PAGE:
If there’s one thing we know about Apple, it’s the company likes to do things its own way. Case in point: the company today announced it has acquired the “majority” of Intel‘s cellular modem business. The $1 billion deal involves a transfer of some 2,200 Intel employees, as well as intellectual property, equipment, and leases. The deal is expected to close in the fourth quarter of 2019.
According to Apple:
Combining the acquired patents for current and future wireless technology with Apple’s existing portfolio, Apple will hold over 17,000 wireless technology patents, ranging from protocols for cellular standards to modem architecture and modem operation. Intel will retain the ability to develop modems for non-smartphone applications, such as PCs, internet-of-things devices and autonomous vehicles.
In other words, Intel will no longer be in the smartphone modem business, taking away one of the only competitors with any chance to rival Qualcomm’s efforts (Apple surely won’t be making modems for anyone else). Granted, Intel never had anywhere near the widespread use Qualcomm does – one of its few customers being Apple itself – but it makes for a less competitive marketplace.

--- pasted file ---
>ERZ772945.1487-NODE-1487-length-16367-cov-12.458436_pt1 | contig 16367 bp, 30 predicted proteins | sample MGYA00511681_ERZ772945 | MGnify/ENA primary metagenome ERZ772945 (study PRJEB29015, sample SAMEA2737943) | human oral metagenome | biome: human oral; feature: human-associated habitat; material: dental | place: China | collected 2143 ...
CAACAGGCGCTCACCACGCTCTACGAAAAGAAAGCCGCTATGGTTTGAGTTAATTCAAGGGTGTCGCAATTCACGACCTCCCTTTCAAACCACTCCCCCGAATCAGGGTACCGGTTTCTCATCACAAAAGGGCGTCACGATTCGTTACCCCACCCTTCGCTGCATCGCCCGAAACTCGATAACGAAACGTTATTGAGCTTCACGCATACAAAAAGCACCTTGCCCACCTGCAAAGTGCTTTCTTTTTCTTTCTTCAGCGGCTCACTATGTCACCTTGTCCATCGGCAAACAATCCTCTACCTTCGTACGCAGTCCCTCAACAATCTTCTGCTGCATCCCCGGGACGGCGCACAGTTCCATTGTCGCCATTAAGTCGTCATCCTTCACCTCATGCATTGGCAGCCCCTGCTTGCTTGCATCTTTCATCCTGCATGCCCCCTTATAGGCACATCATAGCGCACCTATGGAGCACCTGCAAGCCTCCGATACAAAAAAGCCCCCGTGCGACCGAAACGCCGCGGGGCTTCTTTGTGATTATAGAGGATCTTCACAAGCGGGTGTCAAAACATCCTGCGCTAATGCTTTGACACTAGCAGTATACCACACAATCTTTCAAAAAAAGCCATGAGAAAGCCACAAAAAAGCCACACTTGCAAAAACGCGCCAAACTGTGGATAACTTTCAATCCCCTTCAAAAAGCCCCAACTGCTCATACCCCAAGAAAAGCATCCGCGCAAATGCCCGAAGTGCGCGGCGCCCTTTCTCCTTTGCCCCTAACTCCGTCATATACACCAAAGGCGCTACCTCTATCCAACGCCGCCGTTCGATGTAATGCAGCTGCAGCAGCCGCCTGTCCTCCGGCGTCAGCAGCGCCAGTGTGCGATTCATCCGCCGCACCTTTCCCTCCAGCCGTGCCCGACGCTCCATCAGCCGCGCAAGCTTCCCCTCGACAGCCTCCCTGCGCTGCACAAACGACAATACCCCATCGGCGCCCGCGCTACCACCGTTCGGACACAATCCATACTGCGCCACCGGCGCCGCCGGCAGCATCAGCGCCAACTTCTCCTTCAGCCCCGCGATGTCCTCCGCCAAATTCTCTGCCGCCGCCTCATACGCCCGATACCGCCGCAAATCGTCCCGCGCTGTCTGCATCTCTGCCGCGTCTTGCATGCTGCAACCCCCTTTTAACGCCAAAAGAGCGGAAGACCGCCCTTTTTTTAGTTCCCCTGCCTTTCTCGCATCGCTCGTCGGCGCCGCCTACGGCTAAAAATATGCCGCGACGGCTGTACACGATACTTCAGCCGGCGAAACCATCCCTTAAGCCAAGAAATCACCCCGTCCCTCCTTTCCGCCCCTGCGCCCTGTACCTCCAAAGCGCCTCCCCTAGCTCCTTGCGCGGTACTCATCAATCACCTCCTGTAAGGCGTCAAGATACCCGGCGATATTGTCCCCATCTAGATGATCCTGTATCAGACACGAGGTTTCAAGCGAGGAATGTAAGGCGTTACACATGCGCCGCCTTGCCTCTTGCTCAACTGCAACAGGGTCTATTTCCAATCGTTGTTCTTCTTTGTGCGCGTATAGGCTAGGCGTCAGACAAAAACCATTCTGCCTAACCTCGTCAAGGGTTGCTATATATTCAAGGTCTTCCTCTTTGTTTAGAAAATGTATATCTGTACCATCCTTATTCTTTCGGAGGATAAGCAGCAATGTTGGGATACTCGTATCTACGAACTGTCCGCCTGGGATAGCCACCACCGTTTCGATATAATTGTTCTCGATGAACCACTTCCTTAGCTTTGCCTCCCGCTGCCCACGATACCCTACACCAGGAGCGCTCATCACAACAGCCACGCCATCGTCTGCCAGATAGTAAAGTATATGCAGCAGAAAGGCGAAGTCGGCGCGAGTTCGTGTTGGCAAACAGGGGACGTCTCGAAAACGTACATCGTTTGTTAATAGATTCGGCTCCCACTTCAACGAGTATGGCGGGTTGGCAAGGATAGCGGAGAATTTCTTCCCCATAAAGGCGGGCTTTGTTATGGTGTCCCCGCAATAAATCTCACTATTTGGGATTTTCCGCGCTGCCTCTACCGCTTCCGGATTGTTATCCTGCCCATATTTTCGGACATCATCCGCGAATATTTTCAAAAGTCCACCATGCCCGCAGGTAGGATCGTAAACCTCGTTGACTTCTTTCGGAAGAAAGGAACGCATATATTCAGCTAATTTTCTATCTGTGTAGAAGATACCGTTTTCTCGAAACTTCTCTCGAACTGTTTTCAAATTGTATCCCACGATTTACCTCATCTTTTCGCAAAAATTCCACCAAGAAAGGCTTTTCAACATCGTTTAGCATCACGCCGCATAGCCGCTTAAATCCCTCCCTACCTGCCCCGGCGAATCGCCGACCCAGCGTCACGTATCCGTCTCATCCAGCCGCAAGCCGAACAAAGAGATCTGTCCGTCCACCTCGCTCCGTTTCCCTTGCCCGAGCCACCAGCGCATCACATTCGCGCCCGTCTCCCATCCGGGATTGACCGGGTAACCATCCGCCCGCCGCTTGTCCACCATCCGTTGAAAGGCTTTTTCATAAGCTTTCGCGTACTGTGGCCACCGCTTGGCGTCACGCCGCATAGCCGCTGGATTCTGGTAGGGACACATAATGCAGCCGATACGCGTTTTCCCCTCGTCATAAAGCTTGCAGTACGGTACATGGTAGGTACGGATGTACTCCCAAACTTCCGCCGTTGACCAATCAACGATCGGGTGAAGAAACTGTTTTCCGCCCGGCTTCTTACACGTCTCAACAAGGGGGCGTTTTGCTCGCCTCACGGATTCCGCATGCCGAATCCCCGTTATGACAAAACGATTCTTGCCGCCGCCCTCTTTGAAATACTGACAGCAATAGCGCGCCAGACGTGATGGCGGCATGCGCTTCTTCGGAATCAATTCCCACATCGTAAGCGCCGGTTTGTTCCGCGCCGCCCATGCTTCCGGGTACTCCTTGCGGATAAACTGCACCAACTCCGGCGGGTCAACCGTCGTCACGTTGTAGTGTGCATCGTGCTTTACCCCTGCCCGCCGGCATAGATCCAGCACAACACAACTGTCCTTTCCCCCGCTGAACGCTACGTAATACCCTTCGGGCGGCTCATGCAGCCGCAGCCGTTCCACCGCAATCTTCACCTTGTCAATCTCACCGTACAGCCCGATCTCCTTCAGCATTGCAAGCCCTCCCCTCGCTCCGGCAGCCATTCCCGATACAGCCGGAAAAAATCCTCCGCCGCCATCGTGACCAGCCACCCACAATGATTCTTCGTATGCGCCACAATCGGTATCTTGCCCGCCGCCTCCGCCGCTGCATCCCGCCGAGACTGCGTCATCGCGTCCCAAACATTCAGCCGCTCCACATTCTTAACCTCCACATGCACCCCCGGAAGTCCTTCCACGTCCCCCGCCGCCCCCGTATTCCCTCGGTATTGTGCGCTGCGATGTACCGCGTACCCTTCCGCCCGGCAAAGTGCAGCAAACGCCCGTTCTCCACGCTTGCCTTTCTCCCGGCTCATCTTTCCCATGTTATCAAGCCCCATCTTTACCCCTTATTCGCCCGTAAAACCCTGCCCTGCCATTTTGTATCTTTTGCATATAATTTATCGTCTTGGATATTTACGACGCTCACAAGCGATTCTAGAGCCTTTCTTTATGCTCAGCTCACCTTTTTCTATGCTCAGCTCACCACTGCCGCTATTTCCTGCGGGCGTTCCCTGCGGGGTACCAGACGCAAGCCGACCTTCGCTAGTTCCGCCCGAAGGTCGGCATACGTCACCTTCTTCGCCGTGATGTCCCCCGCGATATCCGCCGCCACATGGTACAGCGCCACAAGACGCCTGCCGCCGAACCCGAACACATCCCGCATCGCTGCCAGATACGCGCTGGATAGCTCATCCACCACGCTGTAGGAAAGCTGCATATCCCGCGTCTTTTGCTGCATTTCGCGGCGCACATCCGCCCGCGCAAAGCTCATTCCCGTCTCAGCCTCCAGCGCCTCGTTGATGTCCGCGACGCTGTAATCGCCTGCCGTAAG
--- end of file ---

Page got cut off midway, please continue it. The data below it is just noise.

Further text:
Intel‘s CEO Bob Swan had this to say:
This agreement enables us to focus on developing technology for the 5G network while retaining critical intellectual property and modem technology that our team has created…. We’re looking forward to putting our full effort into 5G where it most closely aligns with the needs of our global customer base, including network operators, telecommunications equipment manufacturers and cloud service providers.
We likely won’t be seeing a 5G iPhone based on Intel‘s technology for a few years, but this move means Apple will have greater control over its hardware once the transition is complete. The company still relies on Qualcomm parts – and the first 5G iPhones will likely use Qualcomm modems, but today’s acquisition will make it easier for the company to transition out of that reliance.
Apple already designs its own CPUs and GPUs on its mobile devices, and there are rumors the company is seeking to drop Intel’s desktop processors in favor of its own within a few years. That the company is looking to make its own cellular models too is just Apple being Apple.
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